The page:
There are a number of reasons why people are flocking to Washington State. Fueled, in part, by a booming tech industry in Seattle, its largest city, the state has one of the fastest growing populations in the country. Not only is Washington home to a number of major companies, the state also touts one of the most diverse landscapes, from marine shorelines to its rich mix of urban and rural centers. The climate is also diverse, from dry in the interior parts of the state to the more mild and humid ares in the coastal regions. 

Taxes are also attractive. The state is among those that doesn't charge a personal income tax. It also lacks a corporate tax as well. That, combined with other tax factors, gives the state an average tax burden of 9.3%, according to Tax Foundation. This gives the state an average rating in terms of tax burden on its residents when compared to the rest of the nation. The same scenario applies to the state's property taxes, making home ownership there, relatively affordable. 

Average Property Taxes in Washington

Washington State's effective tax rate is below the national average. The most recent rate was noted at 1.06%, according to SmartAsset. That places the state in the 29th position among all 50 states and D.C. 

Pierce County registered the highest effective property tax rate at 1.24%. There, the average home was valued at $239,400 with an annual tax payment of $2,965. But when posted in dollar value, the highest taxes were paid by residents in Snohomish County, to the tune of $3,251 in a year. On the other side, San Juan County residents only paid 0.61% for a total of $2,781, making it the county with the lowest effective tax rate. San Juan's median home value was listed at $456,800 — the highest in the state. 

How Washington Property Taxes Are Calculated

Property taxes in Washington are based on two factors, including a property’s assessed value and the total tax rate. Appraisals are conducted every six years in each area in order to determine the assessed values. These combine both market data as well as physical inspections of all properties. The tax rate is derived from calculating by dividing the budget requirements of the taxing authority by the total of the assessed values. So if a total of the values is $250,000 and the authority needs $2,000 in revenue, the tax rate would be 0.8%. The tax rates are then applied to the assessed values.

How Washington Compares to Neighboring States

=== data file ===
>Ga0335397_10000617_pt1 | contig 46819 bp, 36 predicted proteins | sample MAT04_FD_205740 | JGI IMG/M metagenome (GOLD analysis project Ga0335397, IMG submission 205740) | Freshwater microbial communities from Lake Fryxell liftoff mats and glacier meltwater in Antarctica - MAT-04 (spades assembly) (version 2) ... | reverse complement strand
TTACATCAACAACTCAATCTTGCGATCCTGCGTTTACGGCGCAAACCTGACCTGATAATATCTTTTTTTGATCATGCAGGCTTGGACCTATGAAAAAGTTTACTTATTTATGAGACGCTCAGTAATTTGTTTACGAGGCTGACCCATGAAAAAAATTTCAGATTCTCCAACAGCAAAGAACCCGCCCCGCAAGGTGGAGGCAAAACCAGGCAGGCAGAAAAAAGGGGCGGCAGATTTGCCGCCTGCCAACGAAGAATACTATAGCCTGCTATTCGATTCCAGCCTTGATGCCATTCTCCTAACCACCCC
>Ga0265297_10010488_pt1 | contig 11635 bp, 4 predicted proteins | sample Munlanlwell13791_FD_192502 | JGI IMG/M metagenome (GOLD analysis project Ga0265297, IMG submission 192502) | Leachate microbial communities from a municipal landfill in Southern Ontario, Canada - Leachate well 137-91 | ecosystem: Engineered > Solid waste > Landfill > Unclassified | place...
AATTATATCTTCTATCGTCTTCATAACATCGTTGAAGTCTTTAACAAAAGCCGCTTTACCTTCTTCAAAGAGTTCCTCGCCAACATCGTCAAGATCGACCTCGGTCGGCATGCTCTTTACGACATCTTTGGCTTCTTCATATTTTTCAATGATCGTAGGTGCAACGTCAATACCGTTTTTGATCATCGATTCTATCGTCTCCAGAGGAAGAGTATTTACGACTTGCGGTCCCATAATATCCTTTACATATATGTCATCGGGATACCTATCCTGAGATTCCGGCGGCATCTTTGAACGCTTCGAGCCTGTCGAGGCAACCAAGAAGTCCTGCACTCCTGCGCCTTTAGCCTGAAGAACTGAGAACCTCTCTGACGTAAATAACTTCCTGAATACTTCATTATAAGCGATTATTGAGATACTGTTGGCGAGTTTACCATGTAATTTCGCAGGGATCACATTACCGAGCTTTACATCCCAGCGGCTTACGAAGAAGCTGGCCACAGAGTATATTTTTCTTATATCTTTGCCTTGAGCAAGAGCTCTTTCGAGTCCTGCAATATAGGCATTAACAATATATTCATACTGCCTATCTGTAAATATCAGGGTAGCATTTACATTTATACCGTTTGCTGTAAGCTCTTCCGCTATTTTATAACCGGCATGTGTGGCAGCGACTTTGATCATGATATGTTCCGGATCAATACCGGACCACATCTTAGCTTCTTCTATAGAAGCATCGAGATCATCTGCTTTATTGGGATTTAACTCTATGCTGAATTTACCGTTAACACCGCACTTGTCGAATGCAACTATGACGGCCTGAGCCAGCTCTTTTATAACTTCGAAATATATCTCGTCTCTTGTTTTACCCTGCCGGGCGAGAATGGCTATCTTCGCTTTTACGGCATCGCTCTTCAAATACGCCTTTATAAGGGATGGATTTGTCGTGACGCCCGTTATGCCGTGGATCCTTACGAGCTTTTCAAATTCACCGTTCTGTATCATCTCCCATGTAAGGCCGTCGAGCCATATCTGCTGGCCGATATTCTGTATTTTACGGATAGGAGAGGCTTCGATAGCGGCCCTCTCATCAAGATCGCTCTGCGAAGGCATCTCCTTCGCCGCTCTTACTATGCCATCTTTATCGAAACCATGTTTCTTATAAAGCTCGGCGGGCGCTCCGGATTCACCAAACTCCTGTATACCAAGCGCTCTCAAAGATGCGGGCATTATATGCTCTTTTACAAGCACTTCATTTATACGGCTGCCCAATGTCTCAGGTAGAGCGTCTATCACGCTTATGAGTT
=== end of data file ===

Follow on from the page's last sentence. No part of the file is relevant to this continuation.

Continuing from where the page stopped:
Washington State's property tax rate almost at par with that of Oregon, which charges 1.07%. Washington placed in 29th-place for lowest taxes, versus Oregon, who came in at 30th. Idaho boasts an effective property tax rate of 0.76%, which is 26% lower than Washington’s rate. Montana’s effective property tax rate of 0.85%, while California assesses property tax at an effective rate of 0.79%.

How Washington Compares to National Averages

Washington came in 23rd place among the 50 states for property taxes as a percentage of median income, according to the most recent data from Tax Foundation. According to WalletHub, the median property tax bill in Washington is $2,860.

Washington State's average effective tax rate was lower than the national average of 1.21%, according to SmartAsset. A home valued at $250,000 in Washington would result in an annual tax payment of $2,708, compared to $3,028 at the national level. 

Why Washington Property Taxes Are Higher Than the National Average

Washington does not assess a personal income tax. In addition, Washington is one of 25 states that does not assess property taxes on vehicles. Therefore, Washington places high importance on raising revenue by levying a slightly higher tax rate on property taxes. Property tax levies account for approximately 30% of the state’s total state and local revenue. However, Washington assesses a sales tax of 6.5% on the state, city and county levels. For some districts, this rate is approximately 10.4%; in King County, the current total tax rate, as of 2018, was 8.6%. Therefore, while Washington assesses sales and use taxes, the reason Washington has a higher property tax rate is due to the lack of a state income tax system.

The Bottom Line

Revenues collected from property taxes in Washington help fund local, county and state programs including fire protection, schools and libraries. Residents pay less than the national average, but do pay slightly more than those in neighboring states. But, what residents pay extra in property taxes, they may make up by not paying personal income or corporate taxes. 

Wyoming Property Tax Guide

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